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Because of article, we will be labeled racist

In 1997, my husband and I moved to North Carolina, where we remained for 21 years. Something that amazed us was how folks from other states simply assumed that because we were from New York, we lived in a large city, in an apartment-style building, because after all, isn’t all of New York state just like New York City? In fact, when I mentioned owning dairy cows, one person asked “How did you keep cows in your apartment?” Since we were from another area, we were referred to as “ding-batters,” “dit-dots” and that we were “from off.” But you know what? We smiled, went on and with respect shared who we were and how we had really lived here.

Now in 2020, having lived my whole life, except the 21 years in North Carolina, I have lived in the beautiful Adirondack Mountains, “born and bred” here as the old saying goes. I have always been proud of who I am, who my family, friends, neighbors, co-workers, etc. are, and of where I live. Now after reading the article titled “In white Adirondacks, racism may be toughest hill to climb” in The Leader-Herald on Wednesday, Sept. 15, 2020, someone may be assuming that I am a “racist” simply because I live in the Adirondacks.

This is the type of media rhetoric that creates resentment, anger, divisiveness and could ultimately lead to some sort of violence. Instead of name calling or making assumptions about the folks who live here, the Adirondack Diversity Initiative should truly get to know all of us instead of focusing on negatives. The individuals involved should be seeking positives and ways to encourage people of all ethnicities to want to move here to live in this beautiful area.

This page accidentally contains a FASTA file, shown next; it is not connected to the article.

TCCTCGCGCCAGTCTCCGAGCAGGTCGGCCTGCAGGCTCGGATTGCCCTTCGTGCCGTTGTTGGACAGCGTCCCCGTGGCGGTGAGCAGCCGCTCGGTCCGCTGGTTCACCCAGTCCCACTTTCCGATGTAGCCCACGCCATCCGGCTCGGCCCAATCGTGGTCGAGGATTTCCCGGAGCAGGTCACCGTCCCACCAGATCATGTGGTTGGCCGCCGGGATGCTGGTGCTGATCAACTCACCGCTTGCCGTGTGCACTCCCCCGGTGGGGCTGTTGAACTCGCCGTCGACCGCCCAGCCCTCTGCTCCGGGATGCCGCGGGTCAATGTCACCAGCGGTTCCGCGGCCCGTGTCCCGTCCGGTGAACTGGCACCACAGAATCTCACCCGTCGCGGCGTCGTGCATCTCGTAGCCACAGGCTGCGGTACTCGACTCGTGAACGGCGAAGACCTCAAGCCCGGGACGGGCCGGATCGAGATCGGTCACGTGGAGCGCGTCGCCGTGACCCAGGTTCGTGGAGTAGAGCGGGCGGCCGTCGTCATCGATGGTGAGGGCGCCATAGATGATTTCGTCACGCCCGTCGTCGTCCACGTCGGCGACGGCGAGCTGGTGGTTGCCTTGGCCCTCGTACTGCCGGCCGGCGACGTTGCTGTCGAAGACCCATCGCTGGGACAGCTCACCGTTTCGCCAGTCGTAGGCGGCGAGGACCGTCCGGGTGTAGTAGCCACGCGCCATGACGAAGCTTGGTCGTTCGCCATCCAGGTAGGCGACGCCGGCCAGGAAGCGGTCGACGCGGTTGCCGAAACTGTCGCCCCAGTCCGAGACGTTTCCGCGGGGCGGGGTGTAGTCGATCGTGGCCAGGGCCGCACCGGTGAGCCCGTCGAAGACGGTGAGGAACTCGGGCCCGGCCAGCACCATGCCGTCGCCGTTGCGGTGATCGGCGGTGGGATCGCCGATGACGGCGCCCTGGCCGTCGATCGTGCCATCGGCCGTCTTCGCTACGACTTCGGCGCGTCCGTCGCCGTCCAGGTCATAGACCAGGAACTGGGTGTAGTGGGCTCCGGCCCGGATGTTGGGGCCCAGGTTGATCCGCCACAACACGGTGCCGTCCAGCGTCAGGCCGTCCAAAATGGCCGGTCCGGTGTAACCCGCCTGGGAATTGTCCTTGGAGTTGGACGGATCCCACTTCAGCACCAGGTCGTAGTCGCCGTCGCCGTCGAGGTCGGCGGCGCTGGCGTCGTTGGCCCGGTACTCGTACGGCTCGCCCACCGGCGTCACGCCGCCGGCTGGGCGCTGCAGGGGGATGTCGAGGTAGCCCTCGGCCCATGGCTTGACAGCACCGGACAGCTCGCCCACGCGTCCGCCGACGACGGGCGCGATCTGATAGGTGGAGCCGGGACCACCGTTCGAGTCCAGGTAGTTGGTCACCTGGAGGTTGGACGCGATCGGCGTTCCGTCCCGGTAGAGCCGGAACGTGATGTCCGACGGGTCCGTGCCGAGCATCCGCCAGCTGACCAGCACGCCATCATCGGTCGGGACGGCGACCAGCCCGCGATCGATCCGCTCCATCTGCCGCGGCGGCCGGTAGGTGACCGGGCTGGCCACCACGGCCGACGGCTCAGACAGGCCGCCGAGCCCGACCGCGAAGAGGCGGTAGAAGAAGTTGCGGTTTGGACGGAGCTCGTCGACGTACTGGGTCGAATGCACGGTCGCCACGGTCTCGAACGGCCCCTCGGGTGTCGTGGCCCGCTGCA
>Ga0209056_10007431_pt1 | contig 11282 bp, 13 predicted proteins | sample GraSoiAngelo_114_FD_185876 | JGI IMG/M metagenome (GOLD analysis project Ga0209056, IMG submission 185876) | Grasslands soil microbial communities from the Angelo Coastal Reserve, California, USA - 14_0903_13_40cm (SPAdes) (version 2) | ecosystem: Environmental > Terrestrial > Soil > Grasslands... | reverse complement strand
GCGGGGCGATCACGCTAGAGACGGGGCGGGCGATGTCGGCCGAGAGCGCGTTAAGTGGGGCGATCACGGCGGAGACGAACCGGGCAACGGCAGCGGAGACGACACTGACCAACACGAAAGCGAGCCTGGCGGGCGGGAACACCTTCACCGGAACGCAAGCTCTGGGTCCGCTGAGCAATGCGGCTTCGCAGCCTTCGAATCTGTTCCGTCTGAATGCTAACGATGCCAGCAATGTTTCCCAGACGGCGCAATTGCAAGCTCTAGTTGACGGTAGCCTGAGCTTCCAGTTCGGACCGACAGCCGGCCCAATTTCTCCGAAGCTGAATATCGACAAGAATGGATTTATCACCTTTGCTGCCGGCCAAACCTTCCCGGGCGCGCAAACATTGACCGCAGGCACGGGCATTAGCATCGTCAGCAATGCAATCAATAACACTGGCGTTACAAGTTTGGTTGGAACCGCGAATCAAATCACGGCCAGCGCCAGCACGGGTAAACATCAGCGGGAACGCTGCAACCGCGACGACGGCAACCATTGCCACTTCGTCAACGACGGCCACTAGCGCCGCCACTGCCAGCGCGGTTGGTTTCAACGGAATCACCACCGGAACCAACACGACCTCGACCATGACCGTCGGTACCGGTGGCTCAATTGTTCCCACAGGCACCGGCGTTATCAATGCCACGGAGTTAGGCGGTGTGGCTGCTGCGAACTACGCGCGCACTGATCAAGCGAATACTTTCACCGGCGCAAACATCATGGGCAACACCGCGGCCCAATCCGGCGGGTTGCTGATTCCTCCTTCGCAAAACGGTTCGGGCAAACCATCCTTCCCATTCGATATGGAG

Considering the limited employment opportunities, other than seasonal tourism, the lack of youth-focused activities available and affordable housing, perhaps the initiative could work on some of these issues as a resolution.

In conclusion, I am not nor have I ever been racist, please check your “information” and don’t label us all in one category.

Thank you for listening.

JUDY VAN HEUSEN

Northville

Editor’s note: The racist attack against Adirondack Diversity Initiative Director Nicole Hylton-Patterson is being investigated by the state’s Hate Crimes Task Force. A railroad bridge along the route Hylton-Patterson jogged was spray-painted “Go Back to Africa.” She was so rattled by the graffiti, she moved elsewhere in the Adirondacks. The article speaks of the support she has received and the positive initiatives the organization is trying to accomplish.

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